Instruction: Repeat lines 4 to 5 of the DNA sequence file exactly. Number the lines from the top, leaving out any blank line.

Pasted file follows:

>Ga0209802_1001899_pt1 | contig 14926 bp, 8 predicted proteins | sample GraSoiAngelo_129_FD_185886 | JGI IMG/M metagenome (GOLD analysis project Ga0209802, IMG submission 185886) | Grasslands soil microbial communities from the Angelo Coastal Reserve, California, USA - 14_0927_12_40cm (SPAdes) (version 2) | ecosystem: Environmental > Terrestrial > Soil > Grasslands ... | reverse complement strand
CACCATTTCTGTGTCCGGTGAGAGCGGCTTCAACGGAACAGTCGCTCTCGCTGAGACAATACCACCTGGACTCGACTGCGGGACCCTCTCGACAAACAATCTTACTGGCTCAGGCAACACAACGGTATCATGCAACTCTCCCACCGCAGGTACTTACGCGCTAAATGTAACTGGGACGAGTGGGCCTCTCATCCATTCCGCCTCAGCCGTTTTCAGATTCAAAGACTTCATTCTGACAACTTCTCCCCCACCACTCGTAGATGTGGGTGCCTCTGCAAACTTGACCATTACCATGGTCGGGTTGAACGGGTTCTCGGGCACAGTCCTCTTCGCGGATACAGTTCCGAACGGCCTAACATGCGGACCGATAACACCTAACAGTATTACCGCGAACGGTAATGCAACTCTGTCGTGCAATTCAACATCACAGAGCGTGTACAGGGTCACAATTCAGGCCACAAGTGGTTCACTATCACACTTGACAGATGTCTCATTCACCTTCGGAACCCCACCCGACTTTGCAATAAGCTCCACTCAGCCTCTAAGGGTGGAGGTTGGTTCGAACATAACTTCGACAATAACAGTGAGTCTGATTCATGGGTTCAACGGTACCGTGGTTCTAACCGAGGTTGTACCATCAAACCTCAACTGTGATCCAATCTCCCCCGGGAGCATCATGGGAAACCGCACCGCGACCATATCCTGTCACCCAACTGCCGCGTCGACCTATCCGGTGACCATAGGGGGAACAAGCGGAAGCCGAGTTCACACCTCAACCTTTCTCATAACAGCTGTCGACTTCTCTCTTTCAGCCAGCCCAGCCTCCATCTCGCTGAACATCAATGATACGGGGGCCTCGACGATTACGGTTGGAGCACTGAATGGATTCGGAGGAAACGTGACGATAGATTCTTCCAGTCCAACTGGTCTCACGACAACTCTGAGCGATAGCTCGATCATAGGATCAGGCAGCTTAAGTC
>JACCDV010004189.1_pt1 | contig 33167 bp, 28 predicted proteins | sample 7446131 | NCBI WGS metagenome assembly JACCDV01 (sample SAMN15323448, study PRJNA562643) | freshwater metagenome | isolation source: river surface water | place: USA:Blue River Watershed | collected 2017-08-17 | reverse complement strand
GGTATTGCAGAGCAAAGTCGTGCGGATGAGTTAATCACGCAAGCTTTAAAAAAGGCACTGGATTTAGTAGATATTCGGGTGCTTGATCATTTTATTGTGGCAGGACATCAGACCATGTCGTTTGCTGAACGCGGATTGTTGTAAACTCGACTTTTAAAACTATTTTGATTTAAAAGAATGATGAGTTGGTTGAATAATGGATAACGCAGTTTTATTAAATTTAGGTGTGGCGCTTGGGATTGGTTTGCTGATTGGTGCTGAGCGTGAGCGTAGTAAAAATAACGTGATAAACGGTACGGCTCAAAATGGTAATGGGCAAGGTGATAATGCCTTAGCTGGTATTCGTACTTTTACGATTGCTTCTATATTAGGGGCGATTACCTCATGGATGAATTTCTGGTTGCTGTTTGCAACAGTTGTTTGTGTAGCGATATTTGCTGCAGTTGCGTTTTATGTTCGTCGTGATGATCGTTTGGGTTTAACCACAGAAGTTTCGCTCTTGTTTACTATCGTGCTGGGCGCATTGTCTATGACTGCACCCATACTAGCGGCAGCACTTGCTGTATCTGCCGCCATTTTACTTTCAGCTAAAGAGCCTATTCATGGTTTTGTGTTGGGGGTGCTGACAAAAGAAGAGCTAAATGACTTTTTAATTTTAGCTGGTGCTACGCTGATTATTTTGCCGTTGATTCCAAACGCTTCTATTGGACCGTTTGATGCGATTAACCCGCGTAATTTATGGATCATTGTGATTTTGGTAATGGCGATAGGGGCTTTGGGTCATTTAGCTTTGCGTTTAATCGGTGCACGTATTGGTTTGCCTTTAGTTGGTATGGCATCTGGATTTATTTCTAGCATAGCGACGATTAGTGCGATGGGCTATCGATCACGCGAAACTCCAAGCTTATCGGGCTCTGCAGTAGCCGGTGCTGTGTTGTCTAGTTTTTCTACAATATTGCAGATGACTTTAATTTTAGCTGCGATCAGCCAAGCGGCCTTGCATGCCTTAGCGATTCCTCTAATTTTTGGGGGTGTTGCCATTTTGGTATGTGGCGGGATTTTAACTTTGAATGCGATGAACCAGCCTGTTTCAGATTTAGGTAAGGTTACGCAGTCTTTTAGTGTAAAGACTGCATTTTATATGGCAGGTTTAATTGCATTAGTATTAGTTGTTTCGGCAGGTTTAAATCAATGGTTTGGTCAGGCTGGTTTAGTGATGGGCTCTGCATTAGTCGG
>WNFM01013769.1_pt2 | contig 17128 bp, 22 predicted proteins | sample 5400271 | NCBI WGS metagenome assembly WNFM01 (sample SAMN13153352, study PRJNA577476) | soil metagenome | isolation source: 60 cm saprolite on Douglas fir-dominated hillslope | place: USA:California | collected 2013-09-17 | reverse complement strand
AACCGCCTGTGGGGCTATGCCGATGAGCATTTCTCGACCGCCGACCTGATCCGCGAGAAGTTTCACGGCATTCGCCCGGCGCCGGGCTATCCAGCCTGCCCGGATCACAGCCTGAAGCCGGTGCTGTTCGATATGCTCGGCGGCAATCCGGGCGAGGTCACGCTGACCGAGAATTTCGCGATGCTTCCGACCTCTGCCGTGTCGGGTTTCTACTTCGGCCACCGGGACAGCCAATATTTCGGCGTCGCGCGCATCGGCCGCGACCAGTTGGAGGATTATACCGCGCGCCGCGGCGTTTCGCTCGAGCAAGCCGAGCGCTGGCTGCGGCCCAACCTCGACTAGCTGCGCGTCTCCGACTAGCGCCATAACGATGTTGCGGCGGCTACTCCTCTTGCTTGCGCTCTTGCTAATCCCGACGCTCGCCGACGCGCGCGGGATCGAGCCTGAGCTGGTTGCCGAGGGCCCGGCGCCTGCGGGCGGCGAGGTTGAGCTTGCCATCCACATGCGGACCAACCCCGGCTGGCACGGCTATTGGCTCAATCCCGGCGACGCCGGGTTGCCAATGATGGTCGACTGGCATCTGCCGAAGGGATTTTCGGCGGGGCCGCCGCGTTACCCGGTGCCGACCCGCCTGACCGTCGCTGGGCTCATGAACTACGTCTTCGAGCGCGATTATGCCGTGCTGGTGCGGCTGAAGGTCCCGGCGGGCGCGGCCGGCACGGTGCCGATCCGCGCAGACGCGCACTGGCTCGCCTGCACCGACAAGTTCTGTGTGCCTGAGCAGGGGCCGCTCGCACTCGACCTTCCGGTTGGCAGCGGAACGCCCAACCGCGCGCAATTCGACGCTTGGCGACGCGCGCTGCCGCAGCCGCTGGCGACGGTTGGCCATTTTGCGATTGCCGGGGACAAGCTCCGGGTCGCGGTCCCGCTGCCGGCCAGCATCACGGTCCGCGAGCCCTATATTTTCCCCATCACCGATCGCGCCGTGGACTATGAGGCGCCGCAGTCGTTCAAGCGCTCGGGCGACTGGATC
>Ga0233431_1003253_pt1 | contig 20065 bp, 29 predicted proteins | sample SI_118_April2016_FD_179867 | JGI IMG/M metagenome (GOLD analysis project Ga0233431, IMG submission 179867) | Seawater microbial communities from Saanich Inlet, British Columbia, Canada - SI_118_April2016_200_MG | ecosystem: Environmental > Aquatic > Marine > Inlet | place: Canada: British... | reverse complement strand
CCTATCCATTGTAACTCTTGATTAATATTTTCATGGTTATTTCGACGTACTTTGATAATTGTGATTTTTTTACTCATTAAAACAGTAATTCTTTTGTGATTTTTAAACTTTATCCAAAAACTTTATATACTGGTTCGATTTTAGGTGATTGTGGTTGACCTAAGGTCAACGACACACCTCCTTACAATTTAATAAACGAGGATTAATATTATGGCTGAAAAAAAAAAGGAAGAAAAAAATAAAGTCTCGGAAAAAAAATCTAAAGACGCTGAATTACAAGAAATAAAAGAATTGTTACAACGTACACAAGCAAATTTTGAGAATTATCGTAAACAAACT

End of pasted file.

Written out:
GGTATTGCAGAGCAAAGTCGTGCGGATGAGTTAATCACGCAAGCTTTAAAAAAGGCACTGGATTTAGTAGATATTCGGGTGCTTGATCATTTTATTGTGGCAGGACATCAGACCATGTCGTTTGCTGAACGCGGATTGTTGTAAACTCGACTTTTAAAACTATTTTGATTTAAAAGAATGATGAGTTGGTTGAATAATGGATAACGCAGTTTTATTAAATTTAGGTGTGGCGCTTGGGATTGGTTTGCTGATTGGTGCTGAGCGTGAGCGTAGTAAAAATAACGTGATAAACGGTACGGCTCAAAATGGTAATGGGCAAGGTGATAATGCCTTAGCTGGTATTCGTACTTTTACGATTGCTTCTATATTAGGGGCGATTACCTCATGGATGAATTTCTGGTTGCTGTTTGCAACAGTTGTTTGTGTAGCGATATTTGCTGCAGTTGCGTTTTATGTTCGTCGTGATGATCGTTTGGGTTTAACCACAGAAGTTTCGCTCTTGTTTACTATCGTGCTGGGCGCATTGTCTATGACTGCACCCATACTAGCGGCAGCACTTGCTGTATCTGCCGCCATTTTACTTTCAGCTAAAGAGCCTATTCATGGTTTTGTGTTGGGGGTGCTGACAAAAGAAGAGCTAAATGACTTTTTAATTTTAGCTGGTGCTACGCTGATTATTTTGCCGTTGATTCCAAACGCTTCTATTGGACCGTTTGATGCGATTAACCCGCGTAATTTATGGATCATTGTGATTTTGGTAATGGCGATAGGGGCTTTGGGTCATTTAGCTTTGCGTTTAATCGGTGCACGTATTGGTTTGCCTTTAGTTGGTATGGCATCTGGATTTATTTCTAGCATAGCGACGATTAGTGCGATGGGCTATCGATCACGCGAAACTCCAAGCTTATCGGGCTCTGCAGTAGCCGGTGCTGTGTTGTCTAGTTTTTCTACAATATTGCAGATGACTTTAATTTTAGCTGCGATCAGCCAAGCGGCCTTGCATGCCTTAGCGATTCCTCTAATTTTTGGGGGTGTTGCCATTTTGGTATGTGGCGGGATTTTAACTTTGAATGCGATGAACCAGCCTGTTTCAGATTTAGGTAAGGTTACGCAGTCTTTTAGTGTAAAGACTGCATTTTATATGGCAGGTTTAATTGCATTAGTATTAGTTGTTTCGGCAGGTTTAAATCAATGGTTTGGTCAGGCTGGTTTAGTGATGGGCTCTGCATTAGTCGG
>WNFM01013769.1_pt2 | contig 17128 bp, 22 predicted proteins | sample 5400271 | NCBI WGS metagenome assembly WNFM01 (sample SAMN13153352, study PRJNA577476) | soil metagenome | isolation source: 60 cm saprolite on Douglas fir-dominated hillslope | place: USA:California | collected 2013-09-17 | reverse complement strand